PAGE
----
If you're not sure about whether or not a Trust can hold membership of a Close Corporation (CC), the Practical Tax Loose Leaf Service, has you covered.
Here's what the law says about Trusts and holding membership of a CC
Today, 'a natural or juristic person in the capacity of a trustee of an inter vivos Trust can be a member of a CC' if these four conditions are met:
#1: A juristic person, for example, a company or CC can't be a beneficiary of the Trust. This means that even if a juristic person is the discretionary beneficiary of a Trust, then a trustee of the Trust can't be a member of the corporation.
#2: The CC isn't bound by any clauses in the Trust deed.
#3: The CC has no obligations in terms of the Trust deed. In other words, beneficiaries can only look to trustees for their rights, not to the corporation itself.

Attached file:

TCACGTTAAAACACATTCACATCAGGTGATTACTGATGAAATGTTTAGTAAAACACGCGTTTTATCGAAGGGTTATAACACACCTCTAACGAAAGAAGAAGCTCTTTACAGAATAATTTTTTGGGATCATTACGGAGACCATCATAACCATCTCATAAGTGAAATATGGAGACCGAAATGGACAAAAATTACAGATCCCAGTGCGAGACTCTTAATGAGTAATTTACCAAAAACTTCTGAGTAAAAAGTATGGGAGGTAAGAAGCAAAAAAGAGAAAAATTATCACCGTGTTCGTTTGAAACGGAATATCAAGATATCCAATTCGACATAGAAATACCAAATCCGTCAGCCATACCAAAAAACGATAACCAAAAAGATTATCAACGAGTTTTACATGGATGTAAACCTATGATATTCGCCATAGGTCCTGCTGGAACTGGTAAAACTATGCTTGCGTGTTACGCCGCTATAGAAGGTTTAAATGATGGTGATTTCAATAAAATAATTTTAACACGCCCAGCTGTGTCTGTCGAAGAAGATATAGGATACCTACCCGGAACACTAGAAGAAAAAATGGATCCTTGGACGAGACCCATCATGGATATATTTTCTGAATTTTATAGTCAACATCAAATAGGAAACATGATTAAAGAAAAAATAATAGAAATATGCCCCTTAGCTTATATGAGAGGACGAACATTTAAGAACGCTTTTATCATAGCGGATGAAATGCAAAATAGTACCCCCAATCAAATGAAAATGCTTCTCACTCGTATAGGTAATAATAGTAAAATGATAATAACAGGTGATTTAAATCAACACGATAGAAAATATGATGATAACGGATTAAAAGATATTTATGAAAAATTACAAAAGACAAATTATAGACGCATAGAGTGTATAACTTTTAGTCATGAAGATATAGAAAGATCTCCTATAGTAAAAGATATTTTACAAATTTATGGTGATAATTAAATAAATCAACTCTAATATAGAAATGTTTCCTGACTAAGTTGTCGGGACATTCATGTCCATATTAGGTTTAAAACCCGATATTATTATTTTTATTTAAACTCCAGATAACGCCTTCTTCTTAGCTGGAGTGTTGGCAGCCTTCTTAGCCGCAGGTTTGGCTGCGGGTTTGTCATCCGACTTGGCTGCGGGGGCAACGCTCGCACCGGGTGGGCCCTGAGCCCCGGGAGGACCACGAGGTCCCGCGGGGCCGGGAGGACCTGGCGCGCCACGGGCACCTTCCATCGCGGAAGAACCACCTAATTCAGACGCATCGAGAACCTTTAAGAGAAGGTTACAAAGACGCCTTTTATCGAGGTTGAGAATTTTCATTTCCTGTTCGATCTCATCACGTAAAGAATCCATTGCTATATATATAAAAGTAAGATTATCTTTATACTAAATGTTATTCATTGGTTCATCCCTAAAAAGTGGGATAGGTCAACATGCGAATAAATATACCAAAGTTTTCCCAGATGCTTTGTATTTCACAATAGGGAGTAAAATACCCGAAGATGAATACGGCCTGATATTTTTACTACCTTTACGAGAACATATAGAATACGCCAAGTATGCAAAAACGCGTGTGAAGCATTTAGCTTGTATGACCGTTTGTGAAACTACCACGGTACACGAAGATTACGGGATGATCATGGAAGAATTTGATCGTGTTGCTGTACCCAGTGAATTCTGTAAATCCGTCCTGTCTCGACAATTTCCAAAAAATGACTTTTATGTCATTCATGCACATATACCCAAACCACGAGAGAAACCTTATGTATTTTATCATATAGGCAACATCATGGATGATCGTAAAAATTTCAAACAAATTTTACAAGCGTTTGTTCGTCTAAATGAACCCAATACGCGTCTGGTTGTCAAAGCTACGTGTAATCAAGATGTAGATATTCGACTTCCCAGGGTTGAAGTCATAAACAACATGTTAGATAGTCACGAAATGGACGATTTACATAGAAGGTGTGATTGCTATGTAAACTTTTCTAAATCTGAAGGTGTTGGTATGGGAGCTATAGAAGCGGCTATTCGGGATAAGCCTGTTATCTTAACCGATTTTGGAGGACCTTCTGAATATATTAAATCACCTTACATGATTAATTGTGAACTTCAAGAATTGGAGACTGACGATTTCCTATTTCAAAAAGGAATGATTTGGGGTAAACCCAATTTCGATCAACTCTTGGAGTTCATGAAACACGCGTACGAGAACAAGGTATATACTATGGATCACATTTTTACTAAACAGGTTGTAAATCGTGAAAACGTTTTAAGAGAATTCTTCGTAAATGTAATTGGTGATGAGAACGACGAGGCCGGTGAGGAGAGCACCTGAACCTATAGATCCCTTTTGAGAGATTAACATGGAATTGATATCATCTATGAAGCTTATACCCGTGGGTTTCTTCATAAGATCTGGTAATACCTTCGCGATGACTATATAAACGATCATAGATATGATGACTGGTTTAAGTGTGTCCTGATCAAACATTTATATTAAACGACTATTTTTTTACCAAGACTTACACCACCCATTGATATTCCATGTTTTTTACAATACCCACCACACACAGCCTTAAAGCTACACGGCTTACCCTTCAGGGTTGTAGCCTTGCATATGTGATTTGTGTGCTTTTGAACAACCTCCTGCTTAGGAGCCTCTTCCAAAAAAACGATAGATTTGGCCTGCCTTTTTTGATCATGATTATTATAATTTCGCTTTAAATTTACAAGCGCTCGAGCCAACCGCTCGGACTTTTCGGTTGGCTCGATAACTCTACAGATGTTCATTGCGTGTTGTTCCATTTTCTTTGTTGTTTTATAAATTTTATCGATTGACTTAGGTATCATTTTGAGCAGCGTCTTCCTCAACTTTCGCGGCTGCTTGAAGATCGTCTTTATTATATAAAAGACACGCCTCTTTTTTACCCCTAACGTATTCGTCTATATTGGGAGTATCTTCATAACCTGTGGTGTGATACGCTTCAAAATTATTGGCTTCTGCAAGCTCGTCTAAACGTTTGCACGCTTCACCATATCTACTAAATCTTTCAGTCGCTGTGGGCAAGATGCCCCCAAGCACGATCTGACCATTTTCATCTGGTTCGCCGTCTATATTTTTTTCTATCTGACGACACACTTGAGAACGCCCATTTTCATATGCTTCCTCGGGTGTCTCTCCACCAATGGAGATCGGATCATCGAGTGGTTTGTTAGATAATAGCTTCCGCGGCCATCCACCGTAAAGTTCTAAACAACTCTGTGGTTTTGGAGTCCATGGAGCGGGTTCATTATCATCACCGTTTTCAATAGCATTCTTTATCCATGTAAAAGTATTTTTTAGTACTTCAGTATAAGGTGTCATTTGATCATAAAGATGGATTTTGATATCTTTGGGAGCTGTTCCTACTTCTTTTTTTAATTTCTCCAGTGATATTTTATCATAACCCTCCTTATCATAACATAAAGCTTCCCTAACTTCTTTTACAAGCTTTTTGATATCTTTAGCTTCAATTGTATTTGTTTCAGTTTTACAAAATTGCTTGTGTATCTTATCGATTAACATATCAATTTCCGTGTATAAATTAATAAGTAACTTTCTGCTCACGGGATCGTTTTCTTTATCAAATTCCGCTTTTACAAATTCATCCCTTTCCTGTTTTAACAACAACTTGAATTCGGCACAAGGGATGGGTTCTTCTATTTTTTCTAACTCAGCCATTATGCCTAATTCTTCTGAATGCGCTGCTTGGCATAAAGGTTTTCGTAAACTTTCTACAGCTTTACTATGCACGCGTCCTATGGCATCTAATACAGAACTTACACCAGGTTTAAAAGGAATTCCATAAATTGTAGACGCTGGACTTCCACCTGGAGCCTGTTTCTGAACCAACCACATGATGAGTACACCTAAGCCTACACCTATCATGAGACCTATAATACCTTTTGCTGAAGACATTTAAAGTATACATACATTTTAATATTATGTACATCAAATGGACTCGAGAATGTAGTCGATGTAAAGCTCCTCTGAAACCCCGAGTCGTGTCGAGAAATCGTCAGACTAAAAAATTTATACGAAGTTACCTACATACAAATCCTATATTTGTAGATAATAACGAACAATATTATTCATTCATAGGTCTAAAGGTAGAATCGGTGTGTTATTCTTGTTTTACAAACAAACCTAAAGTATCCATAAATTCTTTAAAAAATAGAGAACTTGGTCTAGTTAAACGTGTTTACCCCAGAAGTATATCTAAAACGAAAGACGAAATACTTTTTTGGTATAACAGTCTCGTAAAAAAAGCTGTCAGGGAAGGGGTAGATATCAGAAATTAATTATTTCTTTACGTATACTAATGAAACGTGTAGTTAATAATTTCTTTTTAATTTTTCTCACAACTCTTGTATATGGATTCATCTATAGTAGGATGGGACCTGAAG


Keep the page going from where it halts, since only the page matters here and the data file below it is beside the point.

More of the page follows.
#4: If at any time, the number of beneficiaries of the Trust when added to the number of members of the corporation is greater than ten, the membership of the trustee will cease. And once this has happened, no trustee of that Trust will ever again be eligible for membership of the Trust, even if the number of beneficiaries drops below ten again.
Basically, the trustee will be the member of the CC, not the Trust. And a Trust isn't a legal person.
This means the name of the trustee representing the Trust's interests must be disclosed in relation to Trust matters. And it must be stated that the person is acting as a trustee.
The bottom line: A trustee of an inter vivos Trust can hold membership of a CC only if these four conditions are met.